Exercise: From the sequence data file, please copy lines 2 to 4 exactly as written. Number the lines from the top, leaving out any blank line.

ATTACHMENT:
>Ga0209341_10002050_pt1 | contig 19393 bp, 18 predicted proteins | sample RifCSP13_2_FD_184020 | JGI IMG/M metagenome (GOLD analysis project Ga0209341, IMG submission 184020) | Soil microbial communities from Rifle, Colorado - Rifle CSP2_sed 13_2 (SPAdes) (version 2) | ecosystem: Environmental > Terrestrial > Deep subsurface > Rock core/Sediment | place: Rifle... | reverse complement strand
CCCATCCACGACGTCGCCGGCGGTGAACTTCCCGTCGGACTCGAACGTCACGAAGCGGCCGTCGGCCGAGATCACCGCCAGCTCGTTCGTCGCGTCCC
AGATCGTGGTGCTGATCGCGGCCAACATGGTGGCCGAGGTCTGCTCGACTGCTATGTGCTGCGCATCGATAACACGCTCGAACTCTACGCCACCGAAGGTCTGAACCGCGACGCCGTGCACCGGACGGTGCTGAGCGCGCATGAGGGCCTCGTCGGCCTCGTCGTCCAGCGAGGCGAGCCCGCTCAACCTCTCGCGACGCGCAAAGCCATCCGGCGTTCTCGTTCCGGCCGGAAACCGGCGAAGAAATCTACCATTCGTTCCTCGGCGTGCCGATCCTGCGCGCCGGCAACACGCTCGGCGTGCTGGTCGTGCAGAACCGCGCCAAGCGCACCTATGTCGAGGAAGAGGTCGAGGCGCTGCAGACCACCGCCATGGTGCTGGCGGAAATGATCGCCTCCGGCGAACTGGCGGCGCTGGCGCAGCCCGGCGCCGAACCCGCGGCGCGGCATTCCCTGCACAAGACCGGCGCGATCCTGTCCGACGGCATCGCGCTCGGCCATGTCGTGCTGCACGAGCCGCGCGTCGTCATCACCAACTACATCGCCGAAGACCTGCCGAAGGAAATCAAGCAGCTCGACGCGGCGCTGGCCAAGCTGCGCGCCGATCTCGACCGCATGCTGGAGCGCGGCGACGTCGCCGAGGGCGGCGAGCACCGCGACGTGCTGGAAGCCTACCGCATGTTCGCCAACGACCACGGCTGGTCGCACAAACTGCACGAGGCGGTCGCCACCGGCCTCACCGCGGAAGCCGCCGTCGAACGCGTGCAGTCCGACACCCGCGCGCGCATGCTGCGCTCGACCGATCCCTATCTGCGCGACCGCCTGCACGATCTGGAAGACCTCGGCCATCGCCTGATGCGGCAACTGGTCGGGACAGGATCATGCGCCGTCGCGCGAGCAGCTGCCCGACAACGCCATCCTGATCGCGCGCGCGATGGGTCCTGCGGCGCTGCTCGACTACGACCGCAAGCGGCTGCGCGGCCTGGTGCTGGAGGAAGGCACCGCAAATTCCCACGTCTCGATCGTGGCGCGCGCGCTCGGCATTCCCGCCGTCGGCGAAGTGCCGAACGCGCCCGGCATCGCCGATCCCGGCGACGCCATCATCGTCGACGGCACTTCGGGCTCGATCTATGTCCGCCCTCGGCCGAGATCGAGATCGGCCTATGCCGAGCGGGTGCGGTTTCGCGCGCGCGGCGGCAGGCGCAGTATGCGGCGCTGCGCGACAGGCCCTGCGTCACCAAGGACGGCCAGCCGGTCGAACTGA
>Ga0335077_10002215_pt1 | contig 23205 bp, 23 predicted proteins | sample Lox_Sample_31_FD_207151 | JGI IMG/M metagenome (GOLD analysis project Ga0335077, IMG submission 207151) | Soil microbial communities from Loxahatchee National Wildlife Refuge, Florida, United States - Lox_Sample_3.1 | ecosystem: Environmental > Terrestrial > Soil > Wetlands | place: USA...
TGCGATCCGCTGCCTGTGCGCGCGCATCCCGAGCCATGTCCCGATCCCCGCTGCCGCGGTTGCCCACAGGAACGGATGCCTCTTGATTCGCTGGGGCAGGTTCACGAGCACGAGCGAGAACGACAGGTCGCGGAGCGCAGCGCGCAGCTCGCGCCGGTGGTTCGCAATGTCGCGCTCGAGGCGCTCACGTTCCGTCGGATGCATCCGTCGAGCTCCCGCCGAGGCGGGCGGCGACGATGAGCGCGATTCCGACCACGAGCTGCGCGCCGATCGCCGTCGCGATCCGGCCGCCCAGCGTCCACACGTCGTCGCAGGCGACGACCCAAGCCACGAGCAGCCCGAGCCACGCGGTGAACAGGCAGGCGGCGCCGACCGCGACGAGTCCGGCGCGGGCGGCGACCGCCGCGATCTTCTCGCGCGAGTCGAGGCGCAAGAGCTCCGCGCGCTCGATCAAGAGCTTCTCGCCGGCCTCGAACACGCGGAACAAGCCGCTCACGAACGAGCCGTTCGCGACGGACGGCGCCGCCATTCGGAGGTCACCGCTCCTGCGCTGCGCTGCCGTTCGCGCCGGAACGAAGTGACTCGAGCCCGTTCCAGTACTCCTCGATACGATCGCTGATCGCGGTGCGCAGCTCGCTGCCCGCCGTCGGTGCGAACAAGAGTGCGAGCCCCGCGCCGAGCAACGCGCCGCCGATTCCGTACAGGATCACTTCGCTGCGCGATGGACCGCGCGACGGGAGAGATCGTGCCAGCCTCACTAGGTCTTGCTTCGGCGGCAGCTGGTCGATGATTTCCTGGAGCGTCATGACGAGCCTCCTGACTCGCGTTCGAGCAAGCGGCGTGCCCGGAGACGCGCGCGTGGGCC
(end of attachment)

CCCATCCACGACGTCGCCGGCGGTGAACTTCCCGTCGGACTCGAACGTCACGAAGCGGCCGTCGGCCGAGATCACCGCCAGCTCGTTCGTCGCGTCCC
AGATCGTGGTGCTGATCGCGGCCAACATGGTGGCCGAGGTCTGCTCGACTGCTATGTGCTGCGCATCGATAACACGCTCGAACTCTACGCCACCGAAGGTCTGAACCGCGACGCCGTGCACCGGACGGTGCTGAGCGCGCATGAGGGCCTCGTCGGCCTCGTCGTCCAGCGAGGCGAGCCCGCTCAACCTCTCGCGACGCGCAAAGCCATCCGGCGTTCTCGTTCCGGCCGGAAACCGGCGAAGAAATCTACCATTCGTTCCTCGGCGTGCCGATCCTGCGCGCCGGCAACACGCTCGGCGTGCTGGTCGTGCAGAACCGCGCCAAGCGCACCTATGTCGAGGAAGAGGTCGAGGCGCTGCAGACCACCGCCATGGTGCTGGCGGAAATGATCGCCTCCGGCGAACTGGCGGCGCTGGCGCAGCCCGGCGCCGAACCCGCGGCGCGGCATTCCCTGCACAAGACCGGCGCGATCCTGTCCGACGGCATCGCGCTCGGCCATGTCGTGCTGCACGAGCCGCGCGTCGTCATCACCAACTACATCGCCGAAGACCTGCCGAAGGAAATCAAGCAGCTCGACGCGGCGCTGGCCAAGCTGCGCGCCGATCTCGACCGCATGCTGGAGCGCGGCGACGTCGCCGAGGGCGGCGAGCACCGCGACGTGCTGGAAGCCTACCGCATGTTCGCCAACGACCACGGCTGGTCGCACAAACTGCACGAGGCGGTCGCCACCGGCCTCACCGCGGAAGCCGCCGTCGAACGCGTGCAGTCCGACACCCGCGCGCGCATGCTGCGCTCGACCGATCCCTATCTGCGCGACCGCCTGCACGATCTGGAAGACCTCGGCCATCGCCTGATGCGGCAACTGGTCGGGACAGGATCATGCGCCGTCGCGCGAGCAGCTGCCCGACAACGCCATCCTGATCGCGCGCGCGATGGGTCCTGCGGCGCTGCTCGACTACGACCGCAAGCGGCTGCGCGGCCTGGTGCTGGAGGAAGGCACCGCAAATTCCCACGTCTCGATCGTGGCGCGCGCGCTCGGCATTCCCGCCGTCGGCGAAGTGCCGAACGCGCCCGGCATCGCCGATCCCGGCGACGCCATCATCGTCGACGGCACTTCGGGCTCGATCTATGTCCGCCCTCGGCCGAGATCGAGATCGGCCTATGCCGAGCGGGTGCGGTTTCGCGCGCGCGGCGGCAGGCGCAGTATGCGGCGCTGCGCGACAGGCCCTGCGTCACCAAGGACGGCCAGCCGGTCGAACTGA
>Ga0335077_10002215_pt1 | contig 23205 bp, 23 predicted proteins | sample Lox_Sample_31_FD_207151 | JGI IMG/M metagenome (GOLD analysis project Ga0335077, IMG submission 207151) | Soil microbial communities from Loxahatchee National Wildlife Refuge, Florida, United States - Lox_Sample_3.1 | ecosystem: Environmental > Terrestrial > Soil > Wetlands | place: USA...